Written Down Value Method

Under the Written Down Value Method method, depreciation is not charged on the original cost of the asset. It is charged at a fixed rate on the diminished or reduced value of the asset, i.e. the cost after deducting previously charged depreciation. As a result of this, with the decline in the value of assets year after year, the amount of depreciation also decreases from one year to another. This method of charging depreciation is also known as Diminishing Balance Method or Reducing Instalment Method.

For example, the cost of machinery purchased is Rs 2,00,000, and the rate of depreciation is 10% p.a. In this case, depreciation for the first year would be Rs 20,000 (i.e. 2,00,000 × 10%).

For the second year, depreciation will be computed on the written down value of Rs 1,80,000 (i.e. 2,00,000 − 20,000). So, the amount of depreciation for the second year would be Rs 18,000 (i.e. 1,80,000 × 10%). In a similar manner, depreciation for the subsequent years can be computed by considering the written-down value of machinery.

Advantages of Written Down Value Method

The following are the advantages of the written down value method of depreciation.

  • It is based on the logical assumption that asset is used more in the earlier years, so, more cost is charged in earlier years in the form of depreciation.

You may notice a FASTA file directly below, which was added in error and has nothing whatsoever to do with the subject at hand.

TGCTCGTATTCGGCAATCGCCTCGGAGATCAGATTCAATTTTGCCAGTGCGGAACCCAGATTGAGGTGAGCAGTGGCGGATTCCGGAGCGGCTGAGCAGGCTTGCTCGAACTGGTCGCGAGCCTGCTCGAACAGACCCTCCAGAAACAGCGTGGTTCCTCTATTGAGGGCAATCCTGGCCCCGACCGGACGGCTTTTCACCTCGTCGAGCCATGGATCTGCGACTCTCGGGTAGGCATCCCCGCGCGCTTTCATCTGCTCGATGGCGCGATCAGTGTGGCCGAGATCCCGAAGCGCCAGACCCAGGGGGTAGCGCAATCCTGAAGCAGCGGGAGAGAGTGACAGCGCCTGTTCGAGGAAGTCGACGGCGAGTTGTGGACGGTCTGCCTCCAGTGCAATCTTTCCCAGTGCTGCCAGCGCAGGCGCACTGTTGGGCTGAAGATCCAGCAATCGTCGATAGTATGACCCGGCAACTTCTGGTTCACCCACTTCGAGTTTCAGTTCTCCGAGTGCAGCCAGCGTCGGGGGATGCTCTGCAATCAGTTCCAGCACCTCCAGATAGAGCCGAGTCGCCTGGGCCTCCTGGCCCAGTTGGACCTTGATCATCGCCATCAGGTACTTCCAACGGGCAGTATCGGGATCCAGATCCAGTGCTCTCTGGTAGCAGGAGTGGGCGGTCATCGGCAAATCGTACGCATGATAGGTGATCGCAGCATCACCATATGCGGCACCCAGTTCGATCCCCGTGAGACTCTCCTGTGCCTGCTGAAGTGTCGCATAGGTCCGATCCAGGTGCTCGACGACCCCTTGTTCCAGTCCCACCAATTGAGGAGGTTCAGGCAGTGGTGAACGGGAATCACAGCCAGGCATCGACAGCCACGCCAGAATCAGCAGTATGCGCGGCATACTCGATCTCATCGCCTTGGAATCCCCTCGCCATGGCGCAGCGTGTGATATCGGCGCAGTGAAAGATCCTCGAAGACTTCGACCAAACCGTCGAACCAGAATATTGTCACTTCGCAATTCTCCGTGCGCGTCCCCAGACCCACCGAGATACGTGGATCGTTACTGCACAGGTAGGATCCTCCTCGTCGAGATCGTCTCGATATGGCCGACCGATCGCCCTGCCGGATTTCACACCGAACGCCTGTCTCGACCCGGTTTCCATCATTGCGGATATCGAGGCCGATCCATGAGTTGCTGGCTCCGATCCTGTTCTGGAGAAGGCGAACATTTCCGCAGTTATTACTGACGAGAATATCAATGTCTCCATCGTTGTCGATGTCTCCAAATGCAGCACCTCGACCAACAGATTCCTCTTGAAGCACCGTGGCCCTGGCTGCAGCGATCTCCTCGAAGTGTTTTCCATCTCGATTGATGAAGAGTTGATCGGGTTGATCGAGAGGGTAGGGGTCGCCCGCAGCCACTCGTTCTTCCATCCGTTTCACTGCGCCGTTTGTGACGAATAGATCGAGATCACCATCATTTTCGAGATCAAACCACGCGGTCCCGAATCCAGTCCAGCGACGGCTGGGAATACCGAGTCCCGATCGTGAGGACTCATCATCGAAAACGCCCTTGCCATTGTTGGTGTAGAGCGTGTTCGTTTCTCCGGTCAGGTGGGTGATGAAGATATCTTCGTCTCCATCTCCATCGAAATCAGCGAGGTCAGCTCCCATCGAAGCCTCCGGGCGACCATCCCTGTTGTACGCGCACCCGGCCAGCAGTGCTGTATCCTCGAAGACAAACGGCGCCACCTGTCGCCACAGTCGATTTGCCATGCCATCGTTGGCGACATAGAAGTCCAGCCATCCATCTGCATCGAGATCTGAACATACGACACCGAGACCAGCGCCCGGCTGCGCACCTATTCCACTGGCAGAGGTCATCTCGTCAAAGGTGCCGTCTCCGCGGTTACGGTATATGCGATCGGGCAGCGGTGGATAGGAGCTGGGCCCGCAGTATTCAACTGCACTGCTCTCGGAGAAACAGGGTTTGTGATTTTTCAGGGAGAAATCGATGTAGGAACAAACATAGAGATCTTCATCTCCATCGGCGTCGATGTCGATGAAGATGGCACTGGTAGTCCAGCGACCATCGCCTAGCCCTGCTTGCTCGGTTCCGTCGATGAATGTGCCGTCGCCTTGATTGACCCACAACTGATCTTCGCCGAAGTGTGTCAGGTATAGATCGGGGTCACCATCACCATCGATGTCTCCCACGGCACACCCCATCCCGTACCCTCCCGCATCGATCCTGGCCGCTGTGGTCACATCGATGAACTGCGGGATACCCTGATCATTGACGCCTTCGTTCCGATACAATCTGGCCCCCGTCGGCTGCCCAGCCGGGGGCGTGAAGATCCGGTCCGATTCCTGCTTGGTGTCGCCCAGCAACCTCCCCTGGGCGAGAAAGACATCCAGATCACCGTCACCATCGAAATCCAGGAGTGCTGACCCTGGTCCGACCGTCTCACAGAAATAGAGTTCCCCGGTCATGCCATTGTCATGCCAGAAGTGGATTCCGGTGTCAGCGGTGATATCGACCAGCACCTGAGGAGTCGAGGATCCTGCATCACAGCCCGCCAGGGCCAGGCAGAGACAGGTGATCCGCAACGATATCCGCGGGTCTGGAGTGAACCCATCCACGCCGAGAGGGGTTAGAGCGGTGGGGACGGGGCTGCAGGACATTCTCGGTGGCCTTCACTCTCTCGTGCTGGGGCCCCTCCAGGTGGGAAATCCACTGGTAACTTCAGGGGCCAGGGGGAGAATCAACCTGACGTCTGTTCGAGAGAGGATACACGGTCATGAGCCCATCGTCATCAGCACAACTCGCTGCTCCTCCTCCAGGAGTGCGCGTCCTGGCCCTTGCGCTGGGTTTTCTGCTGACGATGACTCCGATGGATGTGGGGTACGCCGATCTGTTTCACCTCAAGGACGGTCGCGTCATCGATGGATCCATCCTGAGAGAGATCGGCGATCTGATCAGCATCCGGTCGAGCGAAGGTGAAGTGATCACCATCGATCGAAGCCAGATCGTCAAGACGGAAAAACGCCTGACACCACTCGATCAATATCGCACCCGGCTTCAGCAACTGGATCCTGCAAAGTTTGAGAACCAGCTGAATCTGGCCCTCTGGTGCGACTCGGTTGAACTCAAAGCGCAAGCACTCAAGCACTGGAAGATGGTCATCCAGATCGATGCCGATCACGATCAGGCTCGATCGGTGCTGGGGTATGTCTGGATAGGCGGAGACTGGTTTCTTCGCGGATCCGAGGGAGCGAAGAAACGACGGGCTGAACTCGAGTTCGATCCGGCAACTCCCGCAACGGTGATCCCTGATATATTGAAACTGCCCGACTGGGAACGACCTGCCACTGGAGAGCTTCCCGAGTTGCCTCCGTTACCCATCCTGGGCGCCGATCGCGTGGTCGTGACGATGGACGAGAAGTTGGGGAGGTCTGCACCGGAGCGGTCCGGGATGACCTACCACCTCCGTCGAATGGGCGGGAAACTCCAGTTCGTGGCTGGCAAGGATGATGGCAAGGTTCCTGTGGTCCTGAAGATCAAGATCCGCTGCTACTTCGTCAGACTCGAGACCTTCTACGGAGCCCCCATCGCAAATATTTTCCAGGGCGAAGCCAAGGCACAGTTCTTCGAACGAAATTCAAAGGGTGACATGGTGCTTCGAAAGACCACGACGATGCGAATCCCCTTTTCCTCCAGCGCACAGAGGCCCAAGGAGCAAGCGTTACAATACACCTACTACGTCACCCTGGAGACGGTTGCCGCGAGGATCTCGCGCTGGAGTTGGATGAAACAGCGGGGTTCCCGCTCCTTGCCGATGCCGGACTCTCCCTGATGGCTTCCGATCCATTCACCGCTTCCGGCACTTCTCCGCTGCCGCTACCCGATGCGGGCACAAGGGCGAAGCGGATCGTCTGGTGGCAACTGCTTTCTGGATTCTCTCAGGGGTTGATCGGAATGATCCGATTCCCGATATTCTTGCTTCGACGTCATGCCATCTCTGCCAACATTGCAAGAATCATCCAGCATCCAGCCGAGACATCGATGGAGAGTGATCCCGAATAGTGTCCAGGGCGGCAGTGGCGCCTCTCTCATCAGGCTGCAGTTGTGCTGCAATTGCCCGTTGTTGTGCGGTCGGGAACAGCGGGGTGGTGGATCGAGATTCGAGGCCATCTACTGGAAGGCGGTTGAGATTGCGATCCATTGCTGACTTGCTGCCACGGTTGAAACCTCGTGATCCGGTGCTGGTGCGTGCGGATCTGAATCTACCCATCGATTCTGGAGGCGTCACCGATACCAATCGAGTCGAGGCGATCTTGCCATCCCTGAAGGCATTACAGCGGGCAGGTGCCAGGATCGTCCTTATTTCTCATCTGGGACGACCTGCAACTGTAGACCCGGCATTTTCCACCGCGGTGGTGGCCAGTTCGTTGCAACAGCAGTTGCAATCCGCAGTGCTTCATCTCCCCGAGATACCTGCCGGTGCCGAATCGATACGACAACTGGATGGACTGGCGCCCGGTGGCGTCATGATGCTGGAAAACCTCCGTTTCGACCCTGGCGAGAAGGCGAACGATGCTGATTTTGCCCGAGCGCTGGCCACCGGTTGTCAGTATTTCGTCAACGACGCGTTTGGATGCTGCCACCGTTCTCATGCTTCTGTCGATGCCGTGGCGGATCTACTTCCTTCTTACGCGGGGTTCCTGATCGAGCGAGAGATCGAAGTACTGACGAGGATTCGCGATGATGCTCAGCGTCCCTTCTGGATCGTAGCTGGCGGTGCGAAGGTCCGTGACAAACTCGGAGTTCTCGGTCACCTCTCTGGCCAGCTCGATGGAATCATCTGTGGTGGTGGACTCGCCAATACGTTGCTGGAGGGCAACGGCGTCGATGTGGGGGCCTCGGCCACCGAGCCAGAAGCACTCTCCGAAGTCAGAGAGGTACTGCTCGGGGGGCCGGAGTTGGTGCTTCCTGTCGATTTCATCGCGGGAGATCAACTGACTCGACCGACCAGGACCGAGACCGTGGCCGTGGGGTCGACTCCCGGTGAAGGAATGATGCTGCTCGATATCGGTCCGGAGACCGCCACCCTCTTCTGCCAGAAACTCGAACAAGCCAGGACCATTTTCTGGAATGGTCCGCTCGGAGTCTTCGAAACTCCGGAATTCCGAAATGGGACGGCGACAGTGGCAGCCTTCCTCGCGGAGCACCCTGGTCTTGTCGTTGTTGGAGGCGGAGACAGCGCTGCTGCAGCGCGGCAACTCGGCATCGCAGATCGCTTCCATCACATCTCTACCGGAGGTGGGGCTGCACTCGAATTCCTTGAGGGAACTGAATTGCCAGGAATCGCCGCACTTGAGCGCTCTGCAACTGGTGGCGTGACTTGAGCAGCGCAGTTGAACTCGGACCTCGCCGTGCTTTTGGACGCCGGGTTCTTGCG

• It is suitable for those assets that have high repairs and maintenance costs.
  • This method is accepted by the income tax authorities.
  • As more depreciation is charged in the earlier years, so the loss of the asset due to obsolescence of technology is reduced.

Disadvantages of Written Down Value Method

Given below are the disadvantages of the written down value method of depreciation.

  • It is difficult and a time-consuming process to calculate the rate of depreciation under this method.
  • The value of an asset under this method cannot be zero, thus, the asset cannot be completely written-off in the books.
  • Under this method, there arises a shortage of funds for the replacement of an asset. This happens due to the fact that the amount of depreciation is retained and used in the business. Consequently, at the end of the useful life of an old asset, a business finds it difficult to arrange funds for its replacement.

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